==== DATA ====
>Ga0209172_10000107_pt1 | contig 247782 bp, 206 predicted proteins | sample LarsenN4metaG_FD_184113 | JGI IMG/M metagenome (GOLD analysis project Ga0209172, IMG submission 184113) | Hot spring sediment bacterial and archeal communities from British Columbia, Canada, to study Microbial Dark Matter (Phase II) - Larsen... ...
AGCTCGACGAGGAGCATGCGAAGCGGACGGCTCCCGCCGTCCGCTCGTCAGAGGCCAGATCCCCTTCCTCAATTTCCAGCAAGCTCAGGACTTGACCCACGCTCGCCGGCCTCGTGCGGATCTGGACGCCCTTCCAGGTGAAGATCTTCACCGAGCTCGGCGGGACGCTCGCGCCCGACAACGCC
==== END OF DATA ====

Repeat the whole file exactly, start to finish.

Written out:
>Ga0209172_10000107_pt1 | contig 247782 bp, 206 predicted proteins | sample LarsenN4metaG_FD_184113 | JGI IMG/M metagenome (GOLD analysis project Ga0209172, IMG submission 184113) | Hot spring sediment bacterial and archeal communities from British Columbia, Canada, to study Microbial Dark Matter (Phase II) - Larsen... ...
AGCTCGACGAGGAGCATGCGAAGCGGACGGCTCCCGCCGTCCGCTCGTCAGAGGCCAGATCCCCTTCCTCAATTTCCAGCAAGCTCAGGACTTGACCCACGCTCGCCGGCCTCGTGCGGATCTGGACGCCCTTCCAGGTGAAGATCTTCACCGAGCTCGGCGGGACGCTCGCGCCCGACAACGCC